Woman guilty of buying gun for fugitive

An Essex woman pleaded guilty in U.S. District Court yesterday to illegally purchasing the rifle and ammunition that Joseph C. Palczynski used in a two-week rampage and hostage standoff that left four people dead in March.

Constance A. Waugh, 48, appeared frail and tearful as she pleaded guilty to knowingly providing the firearm to a convicted felon.


When she was arrested in March, Waugh told police that Palczynski gave her money to buy the rifle and a Mossberg shotgun, telling her he wanted them for target shooting.

Palczynski couldn't purchase the weapons himself because he had been convicted of assault.


Waugh could be sentenced up to 10 years in prison.

"I'm certainly going to look at what happened in this case," said Judge Marvin J. Garbis, who set sentencing for Oct. 20.

The day after Waugh purchased the weapons and turned them over to Palczynski, he began his rampage, kidnapping his former girlfriend, Tracy Whitehead, from a Bowleys Quarters apartment and killing three people who tried to help her.

The next night, he killed a passing motorist during an attempted carjacking.

When Waugh first appeared in court after her arrest in March, she appeared dazed and needed to be guided to the defense table by federal agents.

Yesterday, she was subdued but answered the judge's questions in a quiet voice, occasionally dabbing her eyes with a tissue.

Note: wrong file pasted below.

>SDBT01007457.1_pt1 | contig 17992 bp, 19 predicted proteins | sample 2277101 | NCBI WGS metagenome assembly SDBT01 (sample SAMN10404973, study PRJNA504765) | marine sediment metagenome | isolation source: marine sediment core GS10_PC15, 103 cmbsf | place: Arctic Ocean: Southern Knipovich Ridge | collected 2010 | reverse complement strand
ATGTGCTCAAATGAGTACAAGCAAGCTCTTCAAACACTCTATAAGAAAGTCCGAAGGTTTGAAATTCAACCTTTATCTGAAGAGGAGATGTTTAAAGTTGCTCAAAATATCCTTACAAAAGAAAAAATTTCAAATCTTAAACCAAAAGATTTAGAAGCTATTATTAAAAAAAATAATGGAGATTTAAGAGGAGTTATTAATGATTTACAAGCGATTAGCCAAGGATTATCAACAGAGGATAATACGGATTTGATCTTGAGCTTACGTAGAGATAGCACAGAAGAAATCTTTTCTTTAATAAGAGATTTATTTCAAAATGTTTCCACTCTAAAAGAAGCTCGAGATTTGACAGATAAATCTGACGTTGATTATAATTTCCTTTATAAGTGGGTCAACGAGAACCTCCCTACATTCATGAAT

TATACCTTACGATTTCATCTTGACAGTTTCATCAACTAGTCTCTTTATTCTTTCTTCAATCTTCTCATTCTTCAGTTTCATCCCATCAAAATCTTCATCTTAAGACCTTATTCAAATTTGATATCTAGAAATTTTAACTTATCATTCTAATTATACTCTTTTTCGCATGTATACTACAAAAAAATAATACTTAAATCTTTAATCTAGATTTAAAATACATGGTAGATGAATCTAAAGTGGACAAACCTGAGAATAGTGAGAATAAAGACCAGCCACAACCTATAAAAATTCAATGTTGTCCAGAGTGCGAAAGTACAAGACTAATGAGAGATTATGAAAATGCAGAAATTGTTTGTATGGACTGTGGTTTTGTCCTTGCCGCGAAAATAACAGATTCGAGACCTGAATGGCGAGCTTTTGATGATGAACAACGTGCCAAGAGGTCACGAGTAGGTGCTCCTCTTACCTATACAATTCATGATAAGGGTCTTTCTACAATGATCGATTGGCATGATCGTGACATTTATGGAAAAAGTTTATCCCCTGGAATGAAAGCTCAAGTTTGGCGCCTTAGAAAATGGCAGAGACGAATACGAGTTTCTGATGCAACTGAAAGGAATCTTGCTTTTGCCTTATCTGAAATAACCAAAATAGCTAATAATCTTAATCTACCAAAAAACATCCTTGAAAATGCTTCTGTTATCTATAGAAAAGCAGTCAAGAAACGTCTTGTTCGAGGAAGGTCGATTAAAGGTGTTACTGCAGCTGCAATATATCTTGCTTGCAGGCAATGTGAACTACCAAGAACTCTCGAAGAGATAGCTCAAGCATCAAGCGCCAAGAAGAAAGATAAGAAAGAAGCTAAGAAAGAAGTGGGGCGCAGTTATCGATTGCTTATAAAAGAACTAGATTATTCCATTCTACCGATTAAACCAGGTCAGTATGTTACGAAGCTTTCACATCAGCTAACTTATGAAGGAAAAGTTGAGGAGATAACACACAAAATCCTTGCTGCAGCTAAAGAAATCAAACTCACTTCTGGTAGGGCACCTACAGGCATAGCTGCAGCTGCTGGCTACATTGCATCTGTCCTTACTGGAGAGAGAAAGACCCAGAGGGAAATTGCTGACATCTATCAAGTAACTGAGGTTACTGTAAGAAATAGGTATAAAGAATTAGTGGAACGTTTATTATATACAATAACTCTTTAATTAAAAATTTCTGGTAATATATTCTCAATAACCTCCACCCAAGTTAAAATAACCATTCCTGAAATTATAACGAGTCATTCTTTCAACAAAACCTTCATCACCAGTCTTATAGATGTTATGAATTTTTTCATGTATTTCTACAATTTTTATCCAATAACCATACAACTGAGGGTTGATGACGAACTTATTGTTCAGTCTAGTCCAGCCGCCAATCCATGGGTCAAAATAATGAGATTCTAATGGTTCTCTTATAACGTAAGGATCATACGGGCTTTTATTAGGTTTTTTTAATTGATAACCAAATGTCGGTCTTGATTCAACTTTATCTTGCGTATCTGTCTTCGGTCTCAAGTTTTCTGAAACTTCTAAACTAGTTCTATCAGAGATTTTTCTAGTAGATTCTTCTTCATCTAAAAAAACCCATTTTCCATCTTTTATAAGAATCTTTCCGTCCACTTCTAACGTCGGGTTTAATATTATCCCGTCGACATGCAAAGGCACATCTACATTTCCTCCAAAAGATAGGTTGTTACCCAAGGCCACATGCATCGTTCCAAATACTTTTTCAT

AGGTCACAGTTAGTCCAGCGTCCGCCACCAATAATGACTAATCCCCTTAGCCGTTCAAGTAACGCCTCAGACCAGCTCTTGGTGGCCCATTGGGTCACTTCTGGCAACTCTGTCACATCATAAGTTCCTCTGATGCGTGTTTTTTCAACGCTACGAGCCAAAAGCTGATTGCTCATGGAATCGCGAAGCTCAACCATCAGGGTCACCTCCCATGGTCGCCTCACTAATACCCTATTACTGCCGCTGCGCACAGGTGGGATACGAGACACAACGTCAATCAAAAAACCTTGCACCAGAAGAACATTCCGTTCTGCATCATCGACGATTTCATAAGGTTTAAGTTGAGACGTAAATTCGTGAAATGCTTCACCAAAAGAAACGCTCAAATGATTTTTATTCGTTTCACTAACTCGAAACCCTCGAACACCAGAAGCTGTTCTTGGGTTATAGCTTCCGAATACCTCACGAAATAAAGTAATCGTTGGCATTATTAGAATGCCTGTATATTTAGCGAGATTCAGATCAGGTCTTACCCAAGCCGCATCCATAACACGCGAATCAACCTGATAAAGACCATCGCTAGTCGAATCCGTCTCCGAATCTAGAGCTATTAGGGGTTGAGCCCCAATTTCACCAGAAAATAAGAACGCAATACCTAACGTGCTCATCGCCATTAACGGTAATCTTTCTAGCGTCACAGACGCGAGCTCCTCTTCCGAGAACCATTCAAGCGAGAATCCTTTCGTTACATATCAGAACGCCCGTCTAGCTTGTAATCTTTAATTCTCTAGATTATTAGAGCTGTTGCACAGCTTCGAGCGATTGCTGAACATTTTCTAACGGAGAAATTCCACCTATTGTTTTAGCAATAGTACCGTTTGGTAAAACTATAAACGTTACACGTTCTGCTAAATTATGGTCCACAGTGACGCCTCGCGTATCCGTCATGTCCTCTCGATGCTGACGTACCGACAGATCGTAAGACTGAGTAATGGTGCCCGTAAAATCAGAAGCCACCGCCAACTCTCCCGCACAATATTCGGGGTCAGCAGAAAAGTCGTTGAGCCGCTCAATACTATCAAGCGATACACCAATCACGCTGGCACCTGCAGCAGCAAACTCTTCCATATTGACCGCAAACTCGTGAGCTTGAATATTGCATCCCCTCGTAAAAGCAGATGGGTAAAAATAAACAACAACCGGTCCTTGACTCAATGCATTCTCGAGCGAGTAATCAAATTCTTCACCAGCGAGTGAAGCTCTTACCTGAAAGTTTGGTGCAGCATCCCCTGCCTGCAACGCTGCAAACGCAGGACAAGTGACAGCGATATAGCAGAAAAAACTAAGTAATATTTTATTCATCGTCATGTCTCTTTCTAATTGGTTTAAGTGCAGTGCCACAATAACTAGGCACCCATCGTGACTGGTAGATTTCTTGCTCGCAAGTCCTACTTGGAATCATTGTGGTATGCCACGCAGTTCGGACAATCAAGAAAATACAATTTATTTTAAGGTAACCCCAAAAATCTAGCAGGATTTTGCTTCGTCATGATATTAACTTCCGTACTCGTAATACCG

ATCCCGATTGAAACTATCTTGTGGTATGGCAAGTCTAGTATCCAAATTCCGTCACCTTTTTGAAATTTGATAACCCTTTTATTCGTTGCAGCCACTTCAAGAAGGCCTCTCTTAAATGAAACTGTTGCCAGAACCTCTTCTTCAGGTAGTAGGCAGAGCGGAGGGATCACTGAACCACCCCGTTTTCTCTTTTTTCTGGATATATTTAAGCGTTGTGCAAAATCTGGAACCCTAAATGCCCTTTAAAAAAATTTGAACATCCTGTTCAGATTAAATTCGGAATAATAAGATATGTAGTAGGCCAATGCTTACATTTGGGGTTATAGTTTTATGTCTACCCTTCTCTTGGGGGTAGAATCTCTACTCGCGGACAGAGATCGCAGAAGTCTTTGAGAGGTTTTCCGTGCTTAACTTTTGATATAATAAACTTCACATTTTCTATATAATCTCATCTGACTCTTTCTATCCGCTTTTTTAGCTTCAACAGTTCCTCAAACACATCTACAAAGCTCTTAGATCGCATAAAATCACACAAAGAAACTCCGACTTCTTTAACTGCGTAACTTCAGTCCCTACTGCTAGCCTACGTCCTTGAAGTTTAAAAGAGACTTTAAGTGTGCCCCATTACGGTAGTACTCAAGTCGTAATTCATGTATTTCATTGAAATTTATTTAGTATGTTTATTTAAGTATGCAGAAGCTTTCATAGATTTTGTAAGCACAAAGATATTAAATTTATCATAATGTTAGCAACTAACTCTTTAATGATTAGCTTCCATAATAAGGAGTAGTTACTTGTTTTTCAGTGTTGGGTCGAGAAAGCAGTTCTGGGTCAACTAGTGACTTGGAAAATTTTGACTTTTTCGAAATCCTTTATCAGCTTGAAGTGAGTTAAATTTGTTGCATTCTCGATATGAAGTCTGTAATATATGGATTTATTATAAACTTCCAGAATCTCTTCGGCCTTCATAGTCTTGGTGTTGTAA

She did not address the court, except to answer mostly "yes" and "no" questions from the judge about her guilty plea. Waugh and her lawyer, Richard Boucher Jr., were led out of the courtroom through a back door and were unavailable for comment.

She will remain free on her own recognizance until sentencing.


Palczynski, who had a history of domestic violence and mental illness, was killed by Baltimore County police after they stormed the Dundalk apartment where he had held Whitehead's mother, Lynn Whitehead; her boyfriend, Andrew McCord; and their son, Bradley McCord.

Steve and Brian Chagnon, sons of Gloria Shenk, attended yesterday's hearing. Shenk and her husband, George Shenk, were harboring Tracy Whitehead in their apartment when they were killed by Palczynski.

Outside the courtroom after yesterday's hearing, Steve Chagnon held up a photograph of the Shenks. Palczynski "said he was buying the guns for target practice. Here's the target," he said angrily, pointing to his mother and stepfather.

James Webster, the assistant U.S. attorney who prosecuted Waugh, said the government, in accepting her guilty plea, was dropping three other charges, including one involving Waugh's purchase of the shotgun. He said the potential sentence of 10 years would have been the same whether she was convicted on one charge or four.

Outside the courtroom, Webster also noted that Waugh's purchase of the firearms is illegal under federal law but not Maryland law, which allows convicted felons such as Palczynski to purchase certain types of weapons, such as the shotgun and the rifle.

"It's a huge loophole" in Maryland law, he said, noting that Baltimore County officials referred the Waugh case to his office because "they had no statute to prosecute her under."